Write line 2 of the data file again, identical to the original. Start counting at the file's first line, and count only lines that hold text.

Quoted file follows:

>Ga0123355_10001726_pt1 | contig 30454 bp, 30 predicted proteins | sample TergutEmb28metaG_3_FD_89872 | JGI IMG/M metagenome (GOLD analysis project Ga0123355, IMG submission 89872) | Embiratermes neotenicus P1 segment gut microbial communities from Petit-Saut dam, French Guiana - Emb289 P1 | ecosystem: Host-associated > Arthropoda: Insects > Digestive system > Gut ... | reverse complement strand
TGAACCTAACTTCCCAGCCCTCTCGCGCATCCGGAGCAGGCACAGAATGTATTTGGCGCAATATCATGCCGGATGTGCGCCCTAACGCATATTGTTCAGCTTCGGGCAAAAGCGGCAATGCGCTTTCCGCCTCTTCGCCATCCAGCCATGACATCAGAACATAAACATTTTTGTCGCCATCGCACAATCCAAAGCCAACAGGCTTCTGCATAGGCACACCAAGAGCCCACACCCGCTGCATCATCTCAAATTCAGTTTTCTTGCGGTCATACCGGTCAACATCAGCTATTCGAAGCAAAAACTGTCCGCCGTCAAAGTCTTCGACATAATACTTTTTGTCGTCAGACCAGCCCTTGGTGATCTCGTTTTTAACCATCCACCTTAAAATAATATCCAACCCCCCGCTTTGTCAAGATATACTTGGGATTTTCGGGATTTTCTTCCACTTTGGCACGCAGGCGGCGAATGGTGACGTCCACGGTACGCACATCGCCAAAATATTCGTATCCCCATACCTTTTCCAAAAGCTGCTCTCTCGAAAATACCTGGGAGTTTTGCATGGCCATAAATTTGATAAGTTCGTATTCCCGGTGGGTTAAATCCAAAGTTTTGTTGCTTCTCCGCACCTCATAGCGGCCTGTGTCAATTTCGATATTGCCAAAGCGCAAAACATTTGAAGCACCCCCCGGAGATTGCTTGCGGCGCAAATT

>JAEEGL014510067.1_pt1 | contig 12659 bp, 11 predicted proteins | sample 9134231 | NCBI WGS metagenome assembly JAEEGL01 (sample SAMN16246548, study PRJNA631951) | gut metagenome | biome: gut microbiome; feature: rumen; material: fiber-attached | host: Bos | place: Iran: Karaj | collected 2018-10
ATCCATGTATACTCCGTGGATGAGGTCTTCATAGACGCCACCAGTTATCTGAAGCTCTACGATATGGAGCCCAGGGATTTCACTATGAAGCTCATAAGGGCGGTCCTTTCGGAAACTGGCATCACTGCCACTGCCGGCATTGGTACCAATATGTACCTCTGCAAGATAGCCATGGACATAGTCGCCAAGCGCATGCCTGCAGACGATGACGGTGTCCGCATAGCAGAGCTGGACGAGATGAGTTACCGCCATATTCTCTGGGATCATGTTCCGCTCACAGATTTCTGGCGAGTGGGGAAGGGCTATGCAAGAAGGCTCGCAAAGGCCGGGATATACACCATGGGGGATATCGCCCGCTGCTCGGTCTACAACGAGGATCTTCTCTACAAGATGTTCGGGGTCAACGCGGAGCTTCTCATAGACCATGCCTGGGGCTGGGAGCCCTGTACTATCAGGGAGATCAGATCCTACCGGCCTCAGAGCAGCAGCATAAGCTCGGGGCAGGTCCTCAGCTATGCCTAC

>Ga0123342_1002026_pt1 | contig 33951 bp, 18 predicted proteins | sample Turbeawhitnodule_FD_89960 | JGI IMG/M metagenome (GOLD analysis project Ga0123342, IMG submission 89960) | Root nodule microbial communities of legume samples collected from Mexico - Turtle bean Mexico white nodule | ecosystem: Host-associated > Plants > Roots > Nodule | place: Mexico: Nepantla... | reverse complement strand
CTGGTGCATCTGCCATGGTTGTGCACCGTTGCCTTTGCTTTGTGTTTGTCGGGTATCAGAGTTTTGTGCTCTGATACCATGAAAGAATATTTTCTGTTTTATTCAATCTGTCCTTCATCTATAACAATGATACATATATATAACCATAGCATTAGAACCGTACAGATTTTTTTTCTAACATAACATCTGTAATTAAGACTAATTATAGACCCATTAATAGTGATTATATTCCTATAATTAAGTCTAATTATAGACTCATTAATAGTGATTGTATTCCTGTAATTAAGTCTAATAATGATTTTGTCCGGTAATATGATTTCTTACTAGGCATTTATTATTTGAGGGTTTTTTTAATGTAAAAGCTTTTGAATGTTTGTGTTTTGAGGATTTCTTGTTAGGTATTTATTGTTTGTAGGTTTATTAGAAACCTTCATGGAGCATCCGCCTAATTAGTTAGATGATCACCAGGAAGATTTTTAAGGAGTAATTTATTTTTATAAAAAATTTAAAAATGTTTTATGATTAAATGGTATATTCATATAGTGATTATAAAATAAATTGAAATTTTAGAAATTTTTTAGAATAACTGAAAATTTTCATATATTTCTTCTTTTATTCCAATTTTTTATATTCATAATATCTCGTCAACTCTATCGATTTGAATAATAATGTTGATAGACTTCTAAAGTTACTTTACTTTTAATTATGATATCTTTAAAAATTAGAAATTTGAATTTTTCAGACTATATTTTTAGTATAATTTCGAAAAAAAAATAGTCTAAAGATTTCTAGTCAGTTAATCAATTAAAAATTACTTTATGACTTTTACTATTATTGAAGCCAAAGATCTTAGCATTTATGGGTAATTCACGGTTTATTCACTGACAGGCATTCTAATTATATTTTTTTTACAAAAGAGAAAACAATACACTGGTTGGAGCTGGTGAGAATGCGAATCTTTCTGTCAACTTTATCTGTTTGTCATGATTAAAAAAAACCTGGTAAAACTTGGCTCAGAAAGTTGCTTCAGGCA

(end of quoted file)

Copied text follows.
TGAACCTAACTTCCCAGCCCTCTCGCGCATCCGGAGCAGGCACAGAATGTATTTGGCGCAATATCATGCCGGATGTGCGCCCTAACGCATATTGTTCAGCTTCGGGCAAAAGCGGCAATGCGCTTTCCGCCTCTTCGCCATCCAGCCATGACATCAGAACATAAACATTTTTGTCGCCATCGCACAATCCAAAGCCAACAGGCTTCTGCATAGGCACACCAAGAGCCCACACCCGCTGCATCATCTCAAATTCAGTTTTCTTGCGGTCATACCGGTCAACATCAGCTATTCGAAGCAAAAACTGTCCGCCGTCAAAGTCTTCGACATAATACTTTTTGTCGTCAGACCAGCCCTTGGTGATCTCGTTTTTAACCATCCACCTTAAAATAATATCCAACCCCCCGCTTTGTCAAGATATACTTGGGATTTTCGGGATTTTCTTCCACTTTGGCACGCAGGCGGCGAATGGTGACGTCCACGGTACGCACATCGCCAAAATATTCGTATCCCCATACCTTTTCCAAAAGCTGCTCTCTCGAAAATACCTGGGAGTTTTGCATGGCCATAAATTTGATAAGTTCGTATTCCCGGTGGGTTAAATCCAAAGTTTTGTTGCTTCTCCGCACCTCATAGCGGCCTGTGTCAATTTCGATATTGCCAAAGCGCAAAACATTTGAAGCACCCCCCGGAGATTGCTTGCGGCGCAAATT